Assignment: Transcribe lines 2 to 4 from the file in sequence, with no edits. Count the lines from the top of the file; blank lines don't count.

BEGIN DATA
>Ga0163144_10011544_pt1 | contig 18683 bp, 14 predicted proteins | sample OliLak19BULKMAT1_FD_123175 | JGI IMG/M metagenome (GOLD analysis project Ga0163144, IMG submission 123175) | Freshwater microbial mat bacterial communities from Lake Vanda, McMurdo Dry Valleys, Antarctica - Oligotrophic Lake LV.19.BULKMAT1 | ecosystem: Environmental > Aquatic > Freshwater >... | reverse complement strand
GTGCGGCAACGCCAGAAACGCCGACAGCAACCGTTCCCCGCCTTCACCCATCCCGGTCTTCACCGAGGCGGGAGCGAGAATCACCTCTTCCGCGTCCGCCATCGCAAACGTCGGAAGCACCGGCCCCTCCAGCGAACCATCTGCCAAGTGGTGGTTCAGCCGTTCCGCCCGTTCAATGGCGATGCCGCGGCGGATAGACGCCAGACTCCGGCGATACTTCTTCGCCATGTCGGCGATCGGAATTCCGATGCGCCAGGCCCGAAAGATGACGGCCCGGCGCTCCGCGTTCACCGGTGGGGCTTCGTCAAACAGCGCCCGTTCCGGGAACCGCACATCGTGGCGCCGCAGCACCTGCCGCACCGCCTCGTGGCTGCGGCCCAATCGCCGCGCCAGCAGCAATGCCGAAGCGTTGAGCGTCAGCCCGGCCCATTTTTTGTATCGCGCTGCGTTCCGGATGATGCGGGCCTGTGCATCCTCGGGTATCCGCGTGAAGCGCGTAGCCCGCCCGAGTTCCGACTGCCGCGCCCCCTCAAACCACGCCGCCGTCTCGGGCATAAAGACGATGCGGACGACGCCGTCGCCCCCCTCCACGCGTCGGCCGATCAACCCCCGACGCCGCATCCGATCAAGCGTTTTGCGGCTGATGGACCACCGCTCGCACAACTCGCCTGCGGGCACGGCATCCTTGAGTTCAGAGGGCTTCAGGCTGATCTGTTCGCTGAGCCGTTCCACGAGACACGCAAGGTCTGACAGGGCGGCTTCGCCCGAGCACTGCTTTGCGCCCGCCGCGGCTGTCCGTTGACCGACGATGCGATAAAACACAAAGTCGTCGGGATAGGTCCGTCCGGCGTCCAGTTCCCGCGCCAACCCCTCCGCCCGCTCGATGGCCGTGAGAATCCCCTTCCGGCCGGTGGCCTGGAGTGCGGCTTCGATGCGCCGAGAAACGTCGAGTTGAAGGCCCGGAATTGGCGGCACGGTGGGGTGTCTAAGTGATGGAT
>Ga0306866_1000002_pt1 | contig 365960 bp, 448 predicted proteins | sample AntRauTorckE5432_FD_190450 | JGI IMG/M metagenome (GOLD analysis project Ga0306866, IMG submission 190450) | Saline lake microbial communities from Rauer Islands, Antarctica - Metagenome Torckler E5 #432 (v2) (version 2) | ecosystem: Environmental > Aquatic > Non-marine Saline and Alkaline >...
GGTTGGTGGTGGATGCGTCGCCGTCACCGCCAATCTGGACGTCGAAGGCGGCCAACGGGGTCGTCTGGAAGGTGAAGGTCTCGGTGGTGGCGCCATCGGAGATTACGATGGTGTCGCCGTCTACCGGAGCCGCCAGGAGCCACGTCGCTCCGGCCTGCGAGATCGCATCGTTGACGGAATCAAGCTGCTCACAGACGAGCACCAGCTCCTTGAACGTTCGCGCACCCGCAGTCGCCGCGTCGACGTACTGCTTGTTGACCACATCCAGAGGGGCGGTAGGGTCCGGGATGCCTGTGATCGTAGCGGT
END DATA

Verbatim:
GTGCGGCAACGCCAGAAACGCCGACAGCAACCGTTCCCCGCCTTCACCCATCCCGGTCTTCACCGAGGCGGGAGCGAGAATCACCTCTTCCGCGTCCGCCATCGCAAACGTCGGAAGCACCGGCCCCTCCAGCGAACCATCTGCCAAGTGGTGGTTCAGCCGTTCCGCCCGTTCAATGGCGATGCCGCGGCGGATAGACGCCAGACTCCGGCGATACTTCTTCGCCATGTCGGCGATCGGAATTCCGATGCGCCAGGCCCGAAAGATGACGGCCCGGCGCTCCGCGTTCACCGGTGGGGCTTCGTCAAACAGCGCCCGTTCCGGGAACCGCACATCGTGGCGCCGCAGCACCTGCCGCACCGCCTCGTGGCTGCGGCCCAATCGCCGCGCCAGCAGCAATGCCGAAGCGTTGAGCGTCAGCCCGGCCCATTTTTTGTATCGCGCTGCGTTCCGGATGATGCGGGCCTGTGCATCCTCGGGTATCCGCGTGAAGCGCGTAGCCCGCCCGAGTTCCGACTGCCGCGCCCCCTCAAACCACGCCGCCGTCTCGGGCATAAAGACGATGCGGACGACGCCGTCGCCCCCCTCCACGCGTCGGCCGATCAACCCCCGACGCCGCATCCGATCAAGCGTTTTGCGGCTGATGGACCACCGCTCGCACAACTCGCCTGCGGGCACGGCATCCTTGAGTTCAGAGGGCTTCAGGCTGATCTGTTCGCTGAGCCGTTCCACGAGACACGCAAGGTCTGACAGGGCGGCTTCGCCCGAGCACTGCTTTGCGCCCGCCGCGGCTGTCCGTTGACCGACGATGCGATAAAACACAAAGTCGTCGGGATAGGTCCGTCCGGCGTCCAGTTCCCGCGCCAACCCCTCCGCCCGCTCGATGGCCGTGAGAATCCCCTTCCGGCCGGTGGCCTGGAGTGCGGCTTCGATGCGCCGAGAAACGTCGAGTTGAAGGCCCGGAATTGGCGGCACGGTGGGGTGTCTAAGTGATGGAT
>Ga0306866_1000002_pt1 | contig 365960 bp, 448 predicted proteins | sample AntRauTorckE5432_FD_190450 | JGI IMG/M metagenome (GOLD analysis project Ga0306866, IMG submission 190450) | Saline lake microbial communities from Rauer Islands, Antarctica - Metagenome Torckler E5 #432 (v2) (version 2) | ecosystem: Environmental > Aquatic > Non-marine Saline and Alkaline >...
GGTTGGTGGTGGATGCGTCGCCGTCACCGCCAATCTGGACGTCGAAGGCGGCCAACGGGGTCGTCTGGAAGGTGAAGGTCTCGGTGGTGGCGCCATCGGAGATTACGATGGTGTCGCCGTCTACCGGAGCCGCCAGGAGCCACGTCGCTCCGGCCTGCGAGATCGCATCGTTGACGGAATCAAGCTGCTCACAGACGAGCACCAGCTCCTTGAACGTTCGCGCACCCGCAGTCGCCGCGTCGACGTACTGCTTGTTGACCACATCCAGAGGGGCGGTAGGGTCCGGGATGCCTGTGATCGTAGCGGT